A trial lawyer power grab that may unleash a flood of Medicare lawsuits.
Just before the House leadership’s 794-page health care reform bill went to a Ways & Means markup last Thursday, a remarkable provision was slipped in that amounts to one of the more audacious and far-reaching trial lawyer power grabs seen on Capitol Hill in a while. Republicans managed to fend it off for the moment--but don’t be surprised if it shows up again down the road in some form.
The provision would have drastically widened the scope of lawsuits against what are known as Medicare third-party defendants. In the simplest scenario, Medicare has paid the bills of someone injured in, say, a car accident, and then learns that the beneficiary has successfully sued and obtained damages from the other driver. Sometimes at this point Medicare (i.e., the government) demands that the beneficiary hand over some or all of the settlement toward the cost of the health care. Under some conditions, however, it is also free to file its own lawsuit to recover the medical outlays directly from the negligent driver (who in some circumstances might even wind up covering the same medical bills twice). It might file suit directly if, for example, it does not expect to get a collectible judgment from the beneficiary.
For some time now, the federal government has been stepping up its pursuit of money from these defendants. The language slipped into the health bill would greatly expand the scope of these suits against third parties, while doing something entirely new, namely allow freelance lawyers to file them on behalf of the government--without asking permission--and collect rich bounties if they manage thereby to extract money from the defendants. Lawyers will recognize this as a “qui tam” procedure, of the sort that has led to a growing body of litigation filed by freelance bounty hunters against universities, defense contractors and others alleged to have overcharged the government.
It gets worse. Language in the bill would permit the lawyers to file at least some sorts of Medicare recovery actions based on “any relevant evidence, including but not limited to relevant statistical or epidemiological evidence, or by other similarly reliable means.” This reads very much as if an attempt is being made to lay the groundwork for claims against new classes of defendants who might not be proved liable in an individual case but are responsible in a “statistical” sense. The best known such controversies are over whether suppliers of products such as alcohol, calorie-laden foods or guns should be compelled to pay compensation for society-wide patterns of illness or injury.
A few other highlights of the provision:
--It would knock out a significant current barrier to litigation by doing away with a rule that restricts the filing of a Medicare suit until after a previous “judgment,” that is to say, after the success of an earlier lawsuit establishing responsibility for the injury.
--Damages would double in cases of “intentional tort or other intentional wrongdoing.”
--“Any person” could bring the action, that is, not just a lawyer representing the Medicare recipient, and the bounty would be a rich one, 30% plus expenses. Even if the federal government itself intervened and insisted on taking over the lawsuit, the bounty hunter would still get a minimum of 20%, perhaps as reward for winning the race to the courthouse. No one other than the federal government could oust the first-to-file lawyer from control of the action, so other private lawyers who lost the race to the courthouse would be out of luck. And the lawyer could settle the suit with the designated defendants “notwithstanding the objections of the United States”--that is, the objections of the entity on whose behalf it was supposedly filed--if a court so agreed.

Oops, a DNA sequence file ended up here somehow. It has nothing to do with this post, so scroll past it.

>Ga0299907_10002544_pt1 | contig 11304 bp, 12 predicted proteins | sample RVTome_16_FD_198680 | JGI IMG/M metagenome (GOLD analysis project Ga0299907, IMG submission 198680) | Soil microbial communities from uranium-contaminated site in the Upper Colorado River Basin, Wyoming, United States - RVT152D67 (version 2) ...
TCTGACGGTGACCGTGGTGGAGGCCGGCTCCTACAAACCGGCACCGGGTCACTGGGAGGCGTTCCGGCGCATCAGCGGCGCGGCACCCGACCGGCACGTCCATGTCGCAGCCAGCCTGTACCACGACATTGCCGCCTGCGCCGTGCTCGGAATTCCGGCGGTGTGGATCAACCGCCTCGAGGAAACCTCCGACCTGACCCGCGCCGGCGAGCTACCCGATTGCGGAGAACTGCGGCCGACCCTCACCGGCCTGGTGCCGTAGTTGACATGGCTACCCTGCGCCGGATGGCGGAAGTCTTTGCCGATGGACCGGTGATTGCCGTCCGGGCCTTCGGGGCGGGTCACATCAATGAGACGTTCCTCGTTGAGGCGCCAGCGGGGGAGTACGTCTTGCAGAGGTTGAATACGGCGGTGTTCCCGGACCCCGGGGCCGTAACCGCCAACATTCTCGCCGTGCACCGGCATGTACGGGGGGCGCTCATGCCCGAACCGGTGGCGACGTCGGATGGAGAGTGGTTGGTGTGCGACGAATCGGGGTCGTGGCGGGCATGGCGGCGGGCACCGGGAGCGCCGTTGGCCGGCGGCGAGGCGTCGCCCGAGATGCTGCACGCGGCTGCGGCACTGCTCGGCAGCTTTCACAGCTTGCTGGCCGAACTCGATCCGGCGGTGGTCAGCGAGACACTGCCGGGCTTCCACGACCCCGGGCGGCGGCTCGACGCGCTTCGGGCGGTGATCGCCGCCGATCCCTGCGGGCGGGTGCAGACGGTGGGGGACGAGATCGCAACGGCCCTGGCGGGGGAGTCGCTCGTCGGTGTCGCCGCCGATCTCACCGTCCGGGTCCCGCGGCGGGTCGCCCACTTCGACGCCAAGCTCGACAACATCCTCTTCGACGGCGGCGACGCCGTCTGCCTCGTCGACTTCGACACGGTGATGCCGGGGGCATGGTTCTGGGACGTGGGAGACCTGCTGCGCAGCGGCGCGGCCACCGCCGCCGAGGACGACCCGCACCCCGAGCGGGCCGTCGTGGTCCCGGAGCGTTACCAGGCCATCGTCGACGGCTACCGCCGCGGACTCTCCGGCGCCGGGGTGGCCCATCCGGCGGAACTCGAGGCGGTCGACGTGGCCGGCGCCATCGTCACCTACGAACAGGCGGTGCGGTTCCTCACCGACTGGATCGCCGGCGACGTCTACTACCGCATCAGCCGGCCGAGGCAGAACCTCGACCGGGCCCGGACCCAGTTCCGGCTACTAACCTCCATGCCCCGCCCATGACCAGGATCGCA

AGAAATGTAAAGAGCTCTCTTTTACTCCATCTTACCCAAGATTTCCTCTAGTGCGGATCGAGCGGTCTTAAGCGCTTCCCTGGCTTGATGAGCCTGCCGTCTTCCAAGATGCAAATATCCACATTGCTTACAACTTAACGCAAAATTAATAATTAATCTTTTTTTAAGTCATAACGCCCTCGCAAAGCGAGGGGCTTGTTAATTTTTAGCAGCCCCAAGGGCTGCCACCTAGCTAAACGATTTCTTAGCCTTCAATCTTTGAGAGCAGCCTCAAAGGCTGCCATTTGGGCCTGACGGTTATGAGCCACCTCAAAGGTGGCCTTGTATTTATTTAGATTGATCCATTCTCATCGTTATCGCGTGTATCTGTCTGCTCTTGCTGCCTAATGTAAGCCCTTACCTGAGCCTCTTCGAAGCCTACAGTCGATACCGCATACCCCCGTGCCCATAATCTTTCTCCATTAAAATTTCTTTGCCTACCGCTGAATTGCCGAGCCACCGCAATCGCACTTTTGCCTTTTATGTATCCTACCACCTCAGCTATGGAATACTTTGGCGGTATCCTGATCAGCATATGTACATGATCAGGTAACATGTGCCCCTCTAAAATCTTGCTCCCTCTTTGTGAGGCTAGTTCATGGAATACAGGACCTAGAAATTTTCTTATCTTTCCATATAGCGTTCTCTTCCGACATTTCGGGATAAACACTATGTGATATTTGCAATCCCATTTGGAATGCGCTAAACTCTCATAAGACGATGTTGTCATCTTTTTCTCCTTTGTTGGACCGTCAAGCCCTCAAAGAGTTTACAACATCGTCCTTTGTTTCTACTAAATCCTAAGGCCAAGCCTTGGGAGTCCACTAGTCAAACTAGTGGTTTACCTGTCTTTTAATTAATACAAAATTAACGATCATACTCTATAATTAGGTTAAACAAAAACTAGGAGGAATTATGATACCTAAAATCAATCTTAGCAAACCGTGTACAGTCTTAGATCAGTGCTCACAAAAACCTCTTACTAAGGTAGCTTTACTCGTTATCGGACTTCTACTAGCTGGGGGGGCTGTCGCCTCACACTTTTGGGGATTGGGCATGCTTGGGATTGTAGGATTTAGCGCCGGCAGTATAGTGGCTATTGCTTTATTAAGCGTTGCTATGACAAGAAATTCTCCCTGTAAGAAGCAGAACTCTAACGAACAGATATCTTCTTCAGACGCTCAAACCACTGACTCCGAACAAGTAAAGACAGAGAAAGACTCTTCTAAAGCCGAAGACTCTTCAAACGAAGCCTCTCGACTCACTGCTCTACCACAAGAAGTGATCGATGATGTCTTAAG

--Medicare would have to cooperate with the private lawyers, whether or not the government joined or approved of the action, by handing over various documents useful to them.
For the moment, at least, we’ve dodged the bullet. Some Republicans on the committee spotted the issue and raised strong protests, and by the end of Thursday, Democratic managers had agreed to withdraw the provision. That still provides no guarantee that it will not rear its head at some later stage in the process that proponents judge more favorable to their designs.
The idea is truly atrocious. Even when it comes to garden-variety torts, there are many entirely legitimate reasons why federal lawyers might not decide to pursue Medicare recovery from every possible defendant. To take but one example, they might have scruples about suing peripheral defendants who might be made to cough up settlement money to avoid the costs of litigation but against whom liability was doubtful. Freelance private lawyers could and often would sue everyone in sight and employ the most hardball tactics along the way. If the language about epidemiological and statistical evidence is indeed meant to pave the way for future suits against liquor, gun or cheeseburger purveyors, it represents a stealth attempt to restore (via fine print) a lawyerly dream that the courts have almost uniformly rejected over the past decade, as well as personally enrich lawyers with fees that could soar beyond even those of the scandalous tobacco-Medicaid litigation.
It’s worth recording that Rep. Lloyd Doggett, a Texas Democrat long allied with trial lawyers, took the lead arguing for the measure at the markup session, while critical questioning from Republicans Dave Camp of Michigan and Eric Cantor of Virginia helped shoot the idea down. How many other surprises lay undiscovered in this monster enactment--and how many of them do we risk learning about only after they pass into law?
This piece originally appeared in Forbes